The most disturbing element about the Little India Riots is not that that they happened, but the lack of critical thinking in the commentary afterwards. Singapore has a problem. A big problem. It’s citizens desperately need foreign workers in order to maintain their own quality of life, however there is a growing resentment towards these very same workers. The acerbity extends towards both extremes as well: low-paid workers for jobs that Singaporeans are unwilling to do; and, highly-paid workers for jobs Singaporeans an unable or unqualified to do. This acrimony is entirely understandable. It must be galling to be deemed only fit for a mediocre middle management role in your own country. However, very few Singaporeans are willing to admit this elephant in the room. When it is broached it is within a vacuum of thoughtful process: plagued by emotion and copious self-interest. And a big contributor is Singapore’s media system.Tags: facebook, failure, instagram, little india, news, reddit, riot, singapore, Social Media, twitter, whatsapp, you tube
Posts Tagged “failure”
Anyone that has even a vague acquaintance in Singapore knows that this week has been filled with monumental difficulties for the tiny island city state: the trains stopped working. Now this might be at most an inconvenience in most other cities around the world, but in Singapore this is a national disaster. In a country where people complain vehemently if a train is even 1 minute late, the thought of their pride and joy – the best public transport system in the world – not working because of faults along three of the four lines was an unprecedented humiliation.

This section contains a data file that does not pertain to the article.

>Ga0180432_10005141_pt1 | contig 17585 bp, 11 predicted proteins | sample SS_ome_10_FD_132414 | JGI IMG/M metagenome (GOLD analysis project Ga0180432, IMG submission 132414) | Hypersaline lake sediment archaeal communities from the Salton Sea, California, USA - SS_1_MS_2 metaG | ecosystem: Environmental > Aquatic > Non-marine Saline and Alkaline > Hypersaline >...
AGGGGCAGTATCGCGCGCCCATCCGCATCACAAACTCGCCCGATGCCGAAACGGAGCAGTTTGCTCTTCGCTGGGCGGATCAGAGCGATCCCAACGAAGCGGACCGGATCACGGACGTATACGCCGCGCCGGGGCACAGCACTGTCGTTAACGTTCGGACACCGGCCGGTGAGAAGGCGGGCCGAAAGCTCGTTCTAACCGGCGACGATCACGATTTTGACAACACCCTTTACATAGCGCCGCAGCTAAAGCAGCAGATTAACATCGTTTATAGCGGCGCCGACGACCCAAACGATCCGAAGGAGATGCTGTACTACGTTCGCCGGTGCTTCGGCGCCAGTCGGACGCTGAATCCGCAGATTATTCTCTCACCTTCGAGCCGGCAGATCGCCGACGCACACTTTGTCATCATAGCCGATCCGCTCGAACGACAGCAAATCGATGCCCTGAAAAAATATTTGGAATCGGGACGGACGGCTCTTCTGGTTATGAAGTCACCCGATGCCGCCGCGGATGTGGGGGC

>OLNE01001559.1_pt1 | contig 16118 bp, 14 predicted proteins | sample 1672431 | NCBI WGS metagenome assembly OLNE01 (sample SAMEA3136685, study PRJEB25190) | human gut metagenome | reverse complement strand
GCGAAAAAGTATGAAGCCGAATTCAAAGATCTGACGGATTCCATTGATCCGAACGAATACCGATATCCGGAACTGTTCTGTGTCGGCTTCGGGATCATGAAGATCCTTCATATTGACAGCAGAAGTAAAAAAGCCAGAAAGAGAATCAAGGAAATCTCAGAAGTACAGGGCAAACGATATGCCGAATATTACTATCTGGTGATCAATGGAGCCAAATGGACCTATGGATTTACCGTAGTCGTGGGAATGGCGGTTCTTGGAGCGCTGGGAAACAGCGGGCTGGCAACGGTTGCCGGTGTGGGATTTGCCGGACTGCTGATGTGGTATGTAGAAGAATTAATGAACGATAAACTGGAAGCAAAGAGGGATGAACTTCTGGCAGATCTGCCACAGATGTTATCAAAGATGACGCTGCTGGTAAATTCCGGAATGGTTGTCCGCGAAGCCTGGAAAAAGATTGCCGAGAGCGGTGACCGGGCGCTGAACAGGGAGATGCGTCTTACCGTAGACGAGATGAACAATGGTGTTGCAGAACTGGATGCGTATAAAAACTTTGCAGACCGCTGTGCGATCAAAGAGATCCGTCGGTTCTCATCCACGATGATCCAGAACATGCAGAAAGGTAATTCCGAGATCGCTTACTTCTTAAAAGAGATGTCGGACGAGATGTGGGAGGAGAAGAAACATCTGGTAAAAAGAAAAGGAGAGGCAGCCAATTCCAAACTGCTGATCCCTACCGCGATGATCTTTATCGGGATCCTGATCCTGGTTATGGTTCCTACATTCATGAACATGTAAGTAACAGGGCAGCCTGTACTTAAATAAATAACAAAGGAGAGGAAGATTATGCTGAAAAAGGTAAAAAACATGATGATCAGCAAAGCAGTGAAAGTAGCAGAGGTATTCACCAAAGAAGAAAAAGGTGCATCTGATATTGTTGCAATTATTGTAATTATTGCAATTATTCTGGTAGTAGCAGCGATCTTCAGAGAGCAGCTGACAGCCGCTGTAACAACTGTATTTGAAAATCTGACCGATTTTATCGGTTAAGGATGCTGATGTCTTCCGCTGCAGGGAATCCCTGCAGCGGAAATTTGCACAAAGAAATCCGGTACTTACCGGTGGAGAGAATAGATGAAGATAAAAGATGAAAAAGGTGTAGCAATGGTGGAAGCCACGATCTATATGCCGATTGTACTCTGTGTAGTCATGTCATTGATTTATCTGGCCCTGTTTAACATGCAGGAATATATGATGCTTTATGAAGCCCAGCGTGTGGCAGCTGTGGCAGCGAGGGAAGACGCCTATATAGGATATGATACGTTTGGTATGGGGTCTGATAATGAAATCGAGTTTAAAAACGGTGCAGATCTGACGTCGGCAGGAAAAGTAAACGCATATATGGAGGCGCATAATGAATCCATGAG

The crisis was made worse because in this technology -obsessed nation many people turned to their social networks to complain and rant. Unfortunately SMRT Corporation, one of the companies that administer the train service, wasn’t actively involved in any of the major platforms during the crisis: they were caught asleep at the wheel and by the time they woke up their entire PR and communications strategy had run off the rails. So, what did they do wrong and what can you learn from their mistakes?
There are reports that Google Plus may have lost as much as 60% of its active users. If true this would be a terrible blow to the company and especially Larry Page, who has been a big promoter of the network since he took over as CEO. Google have closed down divisions, like Google Labs, in order to focus upon the social network, but it seems that so far the effort has just not paid off for them.
So just where did Google Plus go wrong and what is Facebook doing to win back those users? Over the bump you’ll see my top five reasons why Google Plus is failing:Tags: facebook, fail, failing, failure, google plus, list, social network, twitter